17 March 2007

Bacteria are Shifty, But Humans have Brains and May Learn to Use Them Eventually

Drug resistant bacteria may kill over 100,000 North Americans each year. Particularly worrisome at this time are drug resistant staph and TB. The traditional pharmacological approach to the problem has been to develop new classes of antibiotic drugs, or to modify existing drugs to combat bacterial resistance. That approach is both expensive and not clever--more the brute force approach. Occasionally the rare innovative thinker comes up with an alternative, more lateral approach.
A new antimicrobial approach can kill bacteria in laboratory experiments and eliminate life-threatening infections in mice by interfering with a key bacterial nutrient, according to research led by a University of Washington scientist. The joint project, conducted at the UW, the University of Iowa, and the University of Cincinnati, will be featured in the April 2 issue of the Journal of Clinical Investigation.

Bacteria are increasingly resistant to antibiotics, and existing drugs work poorly against chronic infections like those that occur in wounds, on medical devices and in the lungs of people with cystic fibrosis. For these reasons, a great deal of research is focused on finding new antibiotic compounds.

In this study, researchers took a different approach. Rather than trying to find agents that best killed bacteria in test tubes, they sought to intensify the stress imposed on microbes by one of the body's own defense mechanisms.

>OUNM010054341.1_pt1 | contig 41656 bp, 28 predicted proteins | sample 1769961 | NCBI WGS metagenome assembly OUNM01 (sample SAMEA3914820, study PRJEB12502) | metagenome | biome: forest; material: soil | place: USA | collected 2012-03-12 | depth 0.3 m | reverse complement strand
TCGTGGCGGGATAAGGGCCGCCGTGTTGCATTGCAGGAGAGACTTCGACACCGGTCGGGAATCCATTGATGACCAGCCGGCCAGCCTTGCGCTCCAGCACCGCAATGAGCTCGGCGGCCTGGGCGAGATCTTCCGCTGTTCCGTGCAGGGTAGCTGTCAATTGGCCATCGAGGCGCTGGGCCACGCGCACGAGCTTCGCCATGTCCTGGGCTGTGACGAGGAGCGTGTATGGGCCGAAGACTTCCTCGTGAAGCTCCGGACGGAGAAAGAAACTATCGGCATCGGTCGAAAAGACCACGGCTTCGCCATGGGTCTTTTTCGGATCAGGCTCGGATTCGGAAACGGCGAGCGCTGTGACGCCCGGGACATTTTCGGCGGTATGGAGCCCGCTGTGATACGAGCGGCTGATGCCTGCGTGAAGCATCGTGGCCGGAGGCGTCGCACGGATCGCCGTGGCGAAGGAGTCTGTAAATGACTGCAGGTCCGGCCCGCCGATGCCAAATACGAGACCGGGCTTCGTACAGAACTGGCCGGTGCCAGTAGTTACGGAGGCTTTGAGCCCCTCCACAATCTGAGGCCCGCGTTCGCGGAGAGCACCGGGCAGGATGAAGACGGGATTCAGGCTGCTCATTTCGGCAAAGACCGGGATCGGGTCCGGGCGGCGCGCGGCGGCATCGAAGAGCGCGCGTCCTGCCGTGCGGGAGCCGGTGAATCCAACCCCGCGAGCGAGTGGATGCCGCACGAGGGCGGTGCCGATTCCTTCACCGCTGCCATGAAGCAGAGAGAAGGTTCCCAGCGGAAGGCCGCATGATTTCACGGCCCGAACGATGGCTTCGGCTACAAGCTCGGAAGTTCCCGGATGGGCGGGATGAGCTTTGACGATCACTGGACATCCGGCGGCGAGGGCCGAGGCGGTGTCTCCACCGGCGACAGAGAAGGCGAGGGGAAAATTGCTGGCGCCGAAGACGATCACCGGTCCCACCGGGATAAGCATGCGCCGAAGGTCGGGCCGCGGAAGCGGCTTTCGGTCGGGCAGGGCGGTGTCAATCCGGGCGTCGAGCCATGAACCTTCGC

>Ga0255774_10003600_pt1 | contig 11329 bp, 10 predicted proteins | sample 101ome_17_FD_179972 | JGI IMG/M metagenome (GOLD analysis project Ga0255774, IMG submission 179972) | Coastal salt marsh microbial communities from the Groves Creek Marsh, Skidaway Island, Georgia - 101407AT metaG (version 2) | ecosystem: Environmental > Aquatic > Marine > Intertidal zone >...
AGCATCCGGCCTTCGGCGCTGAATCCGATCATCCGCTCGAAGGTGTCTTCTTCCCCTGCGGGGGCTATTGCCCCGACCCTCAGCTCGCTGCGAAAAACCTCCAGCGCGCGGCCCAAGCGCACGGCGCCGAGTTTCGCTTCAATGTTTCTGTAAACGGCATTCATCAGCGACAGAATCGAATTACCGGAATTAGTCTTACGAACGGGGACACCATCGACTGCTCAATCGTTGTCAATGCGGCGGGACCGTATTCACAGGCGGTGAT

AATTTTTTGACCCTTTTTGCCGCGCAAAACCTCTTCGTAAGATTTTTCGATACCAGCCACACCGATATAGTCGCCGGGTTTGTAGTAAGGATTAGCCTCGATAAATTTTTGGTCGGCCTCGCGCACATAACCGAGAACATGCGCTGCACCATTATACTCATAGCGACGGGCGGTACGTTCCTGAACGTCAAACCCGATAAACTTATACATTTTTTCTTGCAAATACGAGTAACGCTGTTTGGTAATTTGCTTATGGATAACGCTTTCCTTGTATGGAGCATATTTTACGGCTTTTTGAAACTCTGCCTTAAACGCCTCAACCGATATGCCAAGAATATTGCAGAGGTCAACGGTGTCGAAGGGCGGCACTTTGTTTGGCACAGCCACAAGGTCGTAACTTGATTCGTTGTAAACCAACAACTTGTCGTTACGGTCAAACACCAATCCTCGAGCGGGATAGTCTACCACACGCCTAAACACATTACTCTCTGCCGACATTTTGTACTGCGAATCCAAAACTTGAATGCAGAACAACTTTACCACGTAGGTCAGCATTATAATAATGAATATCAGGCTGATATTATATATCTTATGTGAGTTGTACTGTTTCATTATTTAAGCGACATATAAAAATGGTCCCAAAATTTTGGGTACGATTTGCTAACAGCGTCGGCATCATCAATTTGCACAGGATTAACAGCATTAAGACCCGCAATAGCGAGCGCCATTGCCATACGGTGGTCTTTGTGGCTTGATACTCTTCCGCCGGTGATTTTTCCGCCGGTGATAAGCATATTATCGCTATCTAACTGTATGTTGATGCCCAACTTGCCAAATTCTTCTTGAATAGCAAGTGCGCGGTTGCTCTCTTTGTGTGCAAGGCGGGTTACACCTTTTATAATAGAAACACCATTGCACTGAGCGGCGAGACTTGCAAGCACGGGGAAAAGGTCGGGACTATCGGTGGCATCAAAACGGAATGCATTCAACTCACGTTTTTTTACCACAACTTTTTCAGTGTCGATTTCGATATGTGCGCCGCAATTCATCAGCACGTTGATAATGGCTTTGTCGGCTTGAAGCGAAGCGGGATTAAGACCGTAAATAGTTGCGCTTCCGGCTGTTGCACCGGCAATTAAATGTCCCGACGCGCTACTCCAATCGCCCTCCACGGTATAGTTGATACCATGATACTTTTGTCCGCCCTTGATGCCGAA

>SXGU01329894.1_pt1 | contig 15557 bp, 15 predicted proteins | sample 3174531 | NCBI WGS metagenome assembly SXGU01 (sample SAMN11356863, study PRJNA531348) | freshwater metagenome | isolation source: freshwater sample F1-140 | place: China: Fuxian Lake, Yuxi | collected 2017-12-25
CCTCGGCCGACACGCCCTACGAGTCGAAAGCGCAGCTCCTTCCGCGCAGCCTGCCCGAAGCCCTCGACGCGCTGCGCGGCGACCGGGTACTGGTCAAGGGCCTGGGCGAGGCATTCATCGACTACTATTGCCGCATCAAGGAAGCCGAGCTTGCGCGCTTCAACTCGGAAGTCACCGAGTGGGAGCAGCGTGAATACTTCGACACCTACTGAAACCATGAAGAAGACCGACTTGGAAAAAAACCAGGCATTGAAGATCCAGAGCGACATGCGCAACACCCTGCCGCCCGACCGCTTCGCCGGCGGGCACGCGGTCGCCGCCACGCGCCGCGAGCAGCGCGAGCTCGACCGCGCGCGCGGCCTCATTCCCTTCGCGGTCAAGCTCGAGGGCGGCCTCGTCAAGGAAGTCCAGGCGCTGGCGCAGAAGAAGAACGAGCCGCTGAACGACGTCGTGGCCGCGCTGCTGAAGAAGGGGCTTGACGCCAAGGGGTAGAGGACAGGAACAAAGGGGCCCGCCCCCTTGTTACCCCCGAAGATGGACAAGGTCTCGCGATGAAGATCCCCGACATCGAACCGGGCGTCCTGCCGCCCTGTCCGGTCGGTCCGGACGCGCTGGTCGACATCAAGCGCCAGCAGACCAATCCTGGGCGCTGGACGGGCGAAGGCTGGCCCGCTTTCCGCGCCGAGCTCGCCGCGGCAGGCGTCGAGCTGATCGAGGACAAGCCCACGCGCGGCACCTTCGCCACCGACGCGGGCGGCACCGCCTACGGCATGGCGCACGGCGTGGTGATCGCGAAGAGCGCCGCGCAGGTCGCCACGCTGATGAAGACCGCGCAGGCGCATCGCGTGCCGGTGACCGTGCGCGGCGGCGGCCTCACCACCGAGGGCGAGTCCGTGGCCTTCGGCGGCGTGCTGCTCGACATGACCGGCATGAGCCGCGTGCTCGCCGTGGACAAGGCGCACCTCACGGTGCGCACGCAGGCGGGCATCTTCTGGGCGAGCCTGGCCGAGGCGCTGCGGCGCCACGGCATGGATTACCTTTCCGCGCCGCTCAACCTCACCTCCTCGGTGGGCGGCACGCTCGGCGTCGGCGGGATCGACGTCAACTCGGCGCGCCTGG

"The competition for iron is critical in the struggle between bacteria and host," explained the study's senior author, Pradeep Singh, associate professor of medicine and microbiology at the UW. "The body has potent defense mechanisms to keep iron away from infecting organisms, and invaders must steal some if they are to survive."

Iron is critical for the growth of bacteria and for their ability to form biofilms, slime-encased colonies of microbes that cause many chronic infections. "Because iron is so important in infection, we thought infecting bacteria might be vulnerable to interventions that target iron," explained Yukihiro Kaneko, senior fellow in microbiology at the UW and the study's lead author.

To accomplish this, the researchers used gallium, a metal very similar to iron.

"Gallium acts as a Trojan horse to iron-seeking bacteria," said Singh. "Because gallium looks like iron, invading bacteria are tricked, in a way, into taking it up. Unfortunately for the bacteria, gallium can't function like iron once it's inside bacterial cells."

Other approaches include locating bacterial signaling proteins that are vital to the normal development of bacterial resistance--and paralysing them. Weakening the bacteria in this way should make otherwise virulent organisms more vulnerable to the body's immune attack, and conventional antibiotics. As one researcher put it: "Evolution is not an unstoppable force," says [Floyd] Romesberg. "There is a biochemistry underlying it and it is subject to intervention."

Other innovative approaches may yet free medical practice from the treadmill of bacterial resistance. Using viruses to fight bacteria would be one way to get evolution to work for us.

Then again, we might get lucky from time to time. Common drugs used to fight fungal infections are being looked at as potentially powerful weapons against multiple drug resistant TB--a modern scourge. Finding drugs that have already passed through the grueling testing process, which are effective against one of the worst infections known, would be fortuitous.

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